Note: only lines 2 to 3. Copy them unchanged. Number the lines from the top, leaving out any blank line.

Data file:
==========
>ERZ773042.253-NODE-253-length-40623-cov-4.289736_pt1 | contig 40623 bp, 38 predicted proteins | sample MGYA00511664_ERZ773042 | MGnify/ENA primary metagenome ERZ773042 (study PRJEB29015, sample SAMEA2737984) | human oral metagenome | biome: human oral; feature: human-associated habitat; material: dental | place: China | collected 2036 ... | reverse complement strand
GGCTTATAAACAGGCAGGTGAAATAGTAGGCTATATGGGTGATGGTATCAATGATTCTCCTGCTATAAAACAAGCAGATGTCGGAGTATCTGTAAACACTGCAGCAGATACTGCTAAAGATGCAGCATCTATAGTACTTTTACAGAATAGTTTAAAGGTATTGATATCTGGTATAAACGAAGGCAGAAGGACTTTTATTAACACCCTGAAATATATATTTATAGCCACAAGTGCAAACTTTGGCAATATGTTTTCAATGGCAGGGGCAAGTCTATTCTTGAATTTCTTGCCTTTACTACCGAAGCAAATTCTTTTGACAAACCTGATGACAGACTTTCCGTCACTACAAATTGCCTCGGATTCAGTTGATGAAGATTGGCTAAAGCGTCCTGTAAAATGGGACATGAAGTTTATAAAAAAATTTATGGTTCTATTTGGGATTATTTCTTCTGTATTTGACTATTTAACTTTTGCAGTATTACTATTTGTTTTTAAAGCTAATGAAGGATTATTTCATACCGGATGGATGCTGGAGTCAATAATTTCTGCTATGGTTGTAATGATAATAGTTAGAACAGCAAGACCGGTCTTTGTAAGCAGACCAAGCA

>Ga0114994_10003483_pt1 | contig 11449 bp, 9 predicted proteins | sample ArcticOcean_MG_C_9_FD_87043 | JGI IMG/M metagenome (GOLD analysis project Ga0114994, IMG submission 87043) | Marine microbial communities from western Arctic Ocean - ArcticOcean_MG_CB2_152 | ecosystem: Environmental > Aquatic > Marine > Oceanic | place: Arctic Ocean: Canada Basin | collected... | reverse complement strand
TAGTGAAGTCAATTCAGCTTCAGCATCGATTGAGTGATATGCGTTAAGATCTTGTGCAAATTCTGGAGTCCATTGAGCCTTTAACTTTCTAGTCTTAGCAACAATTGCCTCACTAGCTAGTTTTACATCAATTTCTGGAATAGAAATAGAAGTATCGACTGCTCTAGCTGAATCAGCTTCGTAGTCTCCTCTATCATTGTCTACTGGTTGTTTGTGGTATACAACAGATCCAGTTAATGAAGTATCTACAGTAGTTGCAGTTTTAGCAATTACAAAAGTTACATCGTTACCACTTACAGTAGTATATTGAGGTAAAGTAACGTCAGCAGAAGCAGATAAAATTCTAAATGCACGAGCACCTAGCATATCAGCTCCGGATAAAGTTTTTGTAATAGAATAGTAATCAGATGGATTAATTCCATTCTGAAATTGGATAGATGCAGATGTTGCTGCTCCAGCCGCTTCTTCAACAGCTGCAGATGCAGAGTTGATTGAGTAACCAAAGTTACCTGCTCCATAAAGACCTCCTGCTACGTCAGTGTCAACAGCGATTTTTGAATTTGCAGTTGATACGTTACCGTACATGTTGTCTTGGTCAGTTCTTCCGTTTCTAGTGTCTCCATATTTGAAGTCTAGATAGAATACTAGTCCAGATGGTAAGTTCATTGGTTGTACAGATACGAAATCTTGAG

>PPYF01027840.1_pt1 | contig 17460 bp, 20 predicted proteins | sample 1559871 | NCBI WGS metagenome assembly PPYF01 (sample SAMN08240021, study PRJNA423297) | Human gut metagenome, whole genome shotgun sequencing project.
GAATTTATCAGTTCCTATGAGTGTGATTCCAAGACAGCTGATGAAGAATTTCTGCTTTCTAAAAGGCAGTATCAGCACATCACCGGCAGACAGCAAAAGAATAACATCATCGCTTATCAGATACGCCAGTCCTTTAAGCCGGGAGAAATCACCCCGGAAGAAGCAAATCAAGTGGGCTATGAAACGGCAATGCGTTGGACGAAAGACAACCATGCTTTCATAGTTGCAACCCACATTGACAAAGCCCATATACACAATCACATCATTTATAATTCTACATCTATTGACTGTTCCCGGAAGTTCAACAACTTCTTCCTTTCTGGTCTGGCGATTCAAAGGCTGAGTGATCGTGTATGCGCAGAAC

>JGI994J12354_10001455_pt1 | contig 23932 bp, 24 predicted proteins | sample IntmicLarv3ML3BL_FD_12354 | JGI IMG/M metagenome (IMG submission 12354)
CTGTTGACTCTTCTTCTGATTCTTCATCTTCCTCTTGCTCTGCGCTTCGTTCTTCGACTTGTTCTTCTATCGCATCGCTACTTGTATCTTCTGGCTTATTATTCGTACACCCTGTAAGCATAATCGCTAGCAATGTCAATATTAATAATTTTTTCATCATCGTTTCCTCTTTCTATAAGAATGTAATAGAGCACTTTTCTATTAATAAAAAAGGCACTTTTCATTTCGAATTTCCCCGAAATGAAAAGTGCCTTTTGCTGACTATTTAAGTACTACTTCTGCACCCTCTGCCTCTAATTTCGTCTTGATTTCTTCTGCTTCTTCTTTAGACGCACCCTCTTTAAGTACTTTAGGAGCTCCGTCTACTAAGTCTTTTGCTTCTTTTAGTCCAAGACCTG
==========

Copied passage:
GGCTTATAAACAGGCAGGTGAAATAGTAGGCTATATGGGTGATGGTATCAATGATTCTCCTGCTATAAAACAAGCAGATGTCGGAGTATCTGTAAACACTGCAGCAGATACTGCTAAAGATGCAGCATCTATAGTACTTTTACAGAATAGTTTAAAGGTATTGATATCTGGTATAAACGAAGGCAGAAGGACTTTTATTAACACCCTGAAATATATATTTATAGCCACAAGTGCAAACTTTGGCAATATGTTTTCAATGGCAGGGGCAAGTCTATTCTTGAATTTCTTGCCTTTACTACCGAAGCAAATTCTTTTGACAAACCTGATGACAGACTTTCCGTCACTACAAATTGCCTCGGATTCAGTTGATGAAGATTGGCTAAAGCGTCCTGTAAAATGGGACATGAAGTTTATAAAAAAATTTATGGTTCTATTTGGGATTATTTCTTCTGTATTTGACTATTTAACTTTTGCAGTATTACTATTTGTTTTTAAAGCTAATGAAGGATTATTTCATACCGGATGGATGCTGGAGTCAATAATTTCTGCTATGGTTGTAATGATAATAGTTAGAACAGCAAGACCGGTCTTTGTAAGCAGACCAAGCA

>Ga0114994_10003483_pt1 | contig 11449 bp, 9 predicted proteins | sample ArcticOcean_MG_C_9_FD_87043 | JGI IMG/M metagenome (GOLD analysis project Ga0114994, IMG submission 87043) | Marine microbial communities from western Arctic Ocean - ArcticOcean_MG_CB2_152 | ecosystem: Environmental > Aquatic > Marine > Oceanic | place: Arctic Ocean: Canada Basin | collected... | reverse complement strand